Almost as soon as prime minister Silvio Berlusconis government hoisted Italys green, white and red tricolore to the mast of war in mid-winter, the multi-coloured rainbow flag of peace began to flutter over the streets of Rome. While the national and the European Union flags still hung side by side over all official buildings the rainbow flag of peace advanced through the rest of the city. In the historic centre it conquered new territory almost daily, appearing on apartment windows, shop fronts, newspaper stands, souvenir stalls and political posters. Its colours were taken up in t-shirts, hair-bands, scarves and other items of clothing. It was held high in demonstrations by young children and pensioners, students and trades union militants, opposition politicians, school teachers and housewives. At one time the flag was in such demand that supplies ran out. According to one newspaper poll taken soon after the outset of hostilities, 72 per cent of those questioned disagreed with the war.

As the invasion of Iraq began on 20 March the rainbow flags took to the streets and squares again, but in a much more muted way than during the weeks that had preceded the outbreak of hostilities. During the first few days of war the mood seemed more cautious. While angry protestors marched in London, in Madrid, in some United States cities and in numerous Middle and Far Eastern capitals, in Rome the demonstrations were calm and orderly. On the first day of the invasion, the atmosphere along traffic-free Via del Corso felt more like the normal evening passeggiata than a protest against the war. The security forces were more evident than the marchers, and noisy motorini drivers lost their patience with the demonstrators for holding up the traffic. A weekend march for peace was marred by bickering among opposition politicians, trades unions and civil society organisations, and the sight of some of them demonstrating in Piazza del Popolo and others in Piazza Venezia might have been comic if it hadnt been so sad.

On the first Sunday of the war Romans seemed to have other things to do: stroll in the spring sunshine, watch the annual marathon or catch a glimpse of the pope beatifying another five faithful. The streets were clear of protests, and the main interest seemed to be in the constant television coverage of the war.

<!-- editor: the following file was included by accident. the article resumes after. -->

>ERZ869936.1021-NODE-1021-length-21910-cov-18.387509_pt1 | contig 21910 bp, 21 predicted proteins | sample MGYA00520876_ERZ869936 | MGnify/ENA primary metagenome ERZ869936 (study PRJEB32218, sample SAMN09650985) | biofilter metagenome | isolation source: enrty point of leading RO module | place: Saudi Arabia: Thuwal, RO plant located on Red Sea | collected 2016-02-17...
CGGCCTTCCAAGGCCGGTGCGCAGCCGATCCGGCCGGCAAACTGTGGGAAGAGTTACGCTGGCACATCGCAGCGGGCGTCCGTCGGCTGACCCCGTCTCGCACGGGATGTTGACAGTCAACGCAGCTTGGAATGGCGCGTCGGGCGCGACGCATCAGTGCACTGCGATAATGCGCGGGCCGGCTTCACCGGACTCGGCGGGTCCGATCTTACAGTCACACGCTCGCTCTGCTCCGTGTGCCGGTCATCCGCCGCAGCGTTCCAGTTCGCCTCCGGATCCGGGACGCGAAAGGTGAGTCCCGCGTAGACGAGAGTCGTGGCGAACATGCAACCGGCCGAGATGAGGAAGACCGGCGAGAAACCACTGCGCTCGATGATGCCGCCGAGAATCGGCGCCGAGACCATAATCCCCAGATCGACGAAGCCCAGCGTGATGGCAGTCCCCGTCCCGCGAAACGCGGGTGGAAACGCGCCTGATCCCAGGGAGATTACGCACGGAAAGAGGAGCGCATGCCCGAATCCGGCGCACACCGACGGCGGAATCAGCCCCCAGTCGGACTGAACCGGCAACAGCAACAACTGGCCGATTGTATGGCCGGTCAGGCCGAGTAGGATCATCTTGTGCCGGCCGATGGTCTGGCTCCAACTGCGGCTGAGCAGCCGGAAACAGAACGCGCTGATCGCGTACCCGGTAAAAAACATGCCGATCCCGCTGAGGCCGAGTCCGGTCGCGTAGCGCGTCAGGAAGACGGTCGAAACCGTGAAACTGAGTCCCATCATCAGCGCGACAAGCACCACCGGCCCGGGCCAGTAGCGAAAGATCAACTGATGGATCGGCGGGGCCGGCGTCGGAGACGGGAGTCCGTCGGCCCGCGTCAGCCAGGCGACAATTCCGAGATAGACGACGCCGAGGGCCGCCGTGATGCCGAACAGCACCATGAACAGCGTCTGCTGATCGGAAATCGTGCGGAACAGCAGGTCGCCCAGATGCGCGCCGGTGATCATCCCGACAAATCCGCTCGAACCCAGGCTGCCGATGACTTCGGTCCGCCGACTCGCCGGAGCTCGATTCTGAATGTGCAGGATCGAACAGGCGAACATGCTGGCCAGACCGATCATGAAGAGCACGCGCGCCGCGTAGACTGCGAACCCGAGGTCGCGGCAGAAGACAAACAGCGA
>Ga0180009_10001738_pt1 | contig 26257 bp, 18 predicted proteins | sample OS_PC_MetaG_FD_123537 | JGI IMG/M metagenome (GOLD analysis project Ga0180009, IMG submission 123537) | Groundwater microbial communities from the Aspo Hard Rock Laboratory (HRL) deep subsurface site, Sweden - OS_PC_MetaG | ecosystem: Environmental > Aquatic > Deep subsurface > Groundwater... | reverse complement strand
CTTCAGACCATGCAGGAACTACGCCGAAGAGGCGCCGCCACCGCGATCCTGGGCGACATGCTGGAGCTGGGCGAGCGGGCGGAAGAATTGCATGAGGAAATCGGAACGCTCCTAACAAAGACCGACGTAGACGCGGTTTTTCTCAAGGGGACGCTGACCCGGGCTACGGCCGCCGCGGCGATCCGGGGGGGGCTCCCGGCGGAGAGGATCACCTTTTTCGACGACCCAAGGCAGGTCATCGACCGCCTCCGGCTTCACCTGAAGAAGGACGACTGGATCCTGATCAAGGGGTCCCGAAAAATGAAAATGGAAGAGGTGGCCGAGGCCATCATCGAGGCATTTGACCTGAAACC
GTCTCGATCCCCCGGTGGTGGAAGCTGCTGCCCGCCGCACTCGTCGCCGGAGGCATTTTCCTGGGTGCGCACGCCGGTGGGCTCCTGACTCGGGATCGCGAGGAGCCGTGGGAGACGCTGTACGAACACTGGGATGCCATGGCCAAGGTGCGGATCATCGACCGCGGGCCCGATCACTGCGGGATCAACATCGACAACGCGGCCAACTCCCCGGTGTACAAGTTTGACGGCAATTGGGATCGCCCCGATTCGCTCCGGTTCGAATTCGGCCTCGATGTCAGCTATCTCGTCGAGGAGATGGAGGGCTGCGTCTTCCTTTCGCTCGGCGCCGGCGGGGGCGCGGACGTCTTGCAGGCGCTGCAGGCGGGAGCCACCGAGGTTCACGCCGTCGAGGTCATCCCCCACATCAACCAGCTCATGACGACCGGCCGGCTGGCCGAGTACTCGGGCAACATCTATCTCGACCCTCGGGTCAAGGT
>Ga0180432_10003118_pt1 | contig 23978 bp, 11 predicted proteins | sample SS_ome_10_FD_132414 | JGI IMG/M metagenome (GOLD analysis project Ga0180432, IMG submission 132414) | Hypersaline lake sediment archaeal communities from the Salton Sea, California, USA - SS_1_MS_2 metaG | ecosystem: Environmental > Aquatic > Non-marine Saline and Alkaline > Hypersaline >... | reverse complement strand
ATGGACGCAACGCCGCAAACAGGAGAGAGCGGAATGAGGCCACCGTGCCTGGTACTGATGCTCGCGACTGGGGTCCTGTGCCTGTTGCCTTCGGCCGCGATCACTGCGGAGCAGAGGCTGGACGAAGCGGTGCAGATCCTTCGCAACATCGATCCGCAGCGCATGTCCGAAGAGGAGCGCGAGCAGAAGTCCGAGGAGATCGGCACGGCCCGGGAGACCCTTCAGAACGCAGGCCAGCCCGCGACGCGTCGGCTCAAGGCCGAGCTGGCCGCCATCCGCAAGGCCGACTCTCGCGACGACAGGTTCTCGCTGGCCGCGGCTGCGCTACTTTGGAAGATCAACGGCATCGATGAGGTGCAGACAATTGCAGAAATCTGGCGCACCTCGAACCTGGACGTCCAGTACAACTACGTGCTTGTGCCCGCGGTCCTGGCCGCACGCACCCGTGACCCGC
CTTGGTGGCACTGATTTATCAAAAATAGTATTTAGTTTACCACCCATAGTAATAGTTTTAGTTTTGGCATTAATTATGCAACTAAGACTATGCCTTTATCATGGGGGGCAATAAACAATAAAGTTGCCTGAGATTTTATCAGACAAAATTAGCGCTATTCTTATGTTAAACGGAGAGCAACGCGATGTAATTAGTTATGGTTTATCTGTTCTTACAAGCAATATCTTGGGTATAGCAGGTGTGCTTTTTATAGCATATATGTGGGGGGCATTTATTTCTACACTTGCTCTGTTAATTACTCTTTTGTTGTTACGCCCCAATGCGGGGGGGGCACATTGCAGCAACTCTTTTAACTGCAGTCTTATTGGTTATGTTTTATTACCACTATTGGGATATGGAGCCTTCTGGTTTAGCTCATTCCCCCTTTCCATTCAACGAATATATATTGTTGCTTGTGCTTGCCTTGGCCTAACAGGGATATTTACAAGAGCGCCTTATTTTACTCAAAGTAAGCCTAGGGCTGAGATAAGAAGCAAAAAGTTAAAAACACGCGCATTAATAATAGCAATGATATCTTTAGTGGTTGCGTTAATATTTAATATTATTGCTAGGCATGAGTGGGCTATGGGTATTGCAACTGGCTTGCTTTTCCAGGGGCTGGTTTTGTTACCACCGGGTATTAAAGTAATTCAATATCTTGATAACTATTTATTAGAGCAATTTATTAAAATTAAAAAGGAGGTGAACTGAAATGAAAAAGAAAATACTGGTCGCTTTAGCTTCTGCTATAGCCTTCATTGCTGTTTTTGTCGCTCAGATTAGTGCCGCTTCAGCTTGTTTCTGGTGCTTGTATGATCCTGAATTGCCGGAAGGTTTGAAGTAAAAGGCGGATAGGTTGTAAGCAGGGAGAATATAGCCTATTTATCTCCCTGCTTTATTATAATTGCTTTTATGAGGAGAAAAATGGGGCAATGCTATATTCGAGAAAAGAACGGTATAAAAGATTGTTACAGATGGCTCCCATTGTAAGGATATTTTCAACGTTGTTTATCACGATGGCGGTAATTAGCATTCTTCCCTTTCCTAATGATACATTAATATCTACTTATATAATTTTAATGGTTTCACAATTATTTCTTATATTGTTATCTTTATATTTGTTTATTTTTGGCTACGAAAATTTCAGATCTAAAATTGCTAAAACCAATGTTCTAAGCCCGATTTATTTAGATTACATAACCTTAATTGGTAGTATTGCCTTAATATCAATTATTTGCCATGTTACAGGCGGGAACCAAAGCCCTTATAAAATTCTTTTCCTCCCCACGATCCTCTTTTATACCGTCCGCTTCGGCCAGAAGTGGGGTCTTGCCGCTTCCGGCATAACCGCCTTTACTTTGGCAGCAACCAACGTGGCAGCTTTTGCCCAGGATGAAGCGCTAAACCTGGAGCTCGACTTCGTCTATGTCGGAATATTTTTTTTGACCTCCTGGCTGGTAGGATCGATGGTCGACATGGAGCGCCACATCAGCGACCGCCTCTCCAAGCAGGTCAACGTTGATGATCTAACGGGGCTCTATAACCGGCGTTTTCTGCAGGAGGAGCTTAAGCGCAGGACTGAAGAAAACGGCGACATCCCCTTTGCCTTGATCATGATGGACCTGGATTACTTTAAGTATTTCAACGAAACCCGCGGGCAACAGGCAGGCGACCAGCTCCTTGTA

But by the time this edition of Wanted in Rome reaches the newsstands at the beginning of April the mood will most probably have changed again. If the coalition forces have secured the surrender of Baghdad, Berlusconi will be telling Italians that the country has made a major contribution to the cause of world peace. The flags of protest will be rolled up and stored in the cupboard for another day. If, on the other hand, the coalition has made little progress then Berlusconi, mindful that there are regional, provincial and municipal elections coming up in May, could change his tactics and emphasise instead that Italy is after all only a non-belligerent partner to the war.

The US president and the British prime minister declared in the first few hours of war that the battle would be long. But in this modern media age time is not on their side. The images on television are ruthless and the competition among war reporters is intense. Even in the first few days of hostilities Italys women reporters at the front had beaten their American and British colleagues to the news. The first images of bombing over Baghdad came from Italian state-run television RAI. News of a slowdown in the advance of coalition ground forces in the face of stronger resistance than expected from Iraqi troops was aired on Raiunos programme Porta a Porta the evening before BBC World broke the news. Coverage of the hunt along the banks of the Tigris for US airmen thought to have been brought down over Baghdad was shown on RAI several hours before it was screened by the BBC. And, in a tough but right decision that disregarded US and British sensibilities, RAI was quick to air the films of American prisoners of war and dead on its main evening news. It was only when the moral indignation wore off that people began to ask whether this was any worse than showing Iraqi soldiers kneeling in the sand, trussed tightly like chickens for all the world to see. And hadnt captured allied airmen, including two Italian pilots, been paraded before the cameras under similar conditions during the previous Gulf war without such indignant protests from Americans?

Perhaps under this constant barrage of images there is a danger that we shall become immune to the horrors of war. Perhaps we shall become instant armchair strategists and see a complex war in far too simple terms. But there is little danger that we shall become complacent. During the Vietnam war, reporters took several years to bring the conflict from the battlefield into the living rooms and out onto the streets back home. Now it could be a question of a few weeks, maybe only days, before Romes rainbow warriors leave their television sets behind and move back onto the streets and squares of the city to pursue the cause of peace.

Picture: Rome's rainbow warriors hold high the flag for peace. Photo by Andrea Stazi.

Wanted in Rome
Wanted in Rome
Wanted in Rome is a monthly magazine in English for expatriates in Rome established in 1985. The magazine covers Rome news stories that may be of interest to English and Italian speaking residents, and tourists as well. The publication also offers classifieds, photos, information on events, museums, churches, galleries, exhibits, fashion, food, and local travel.
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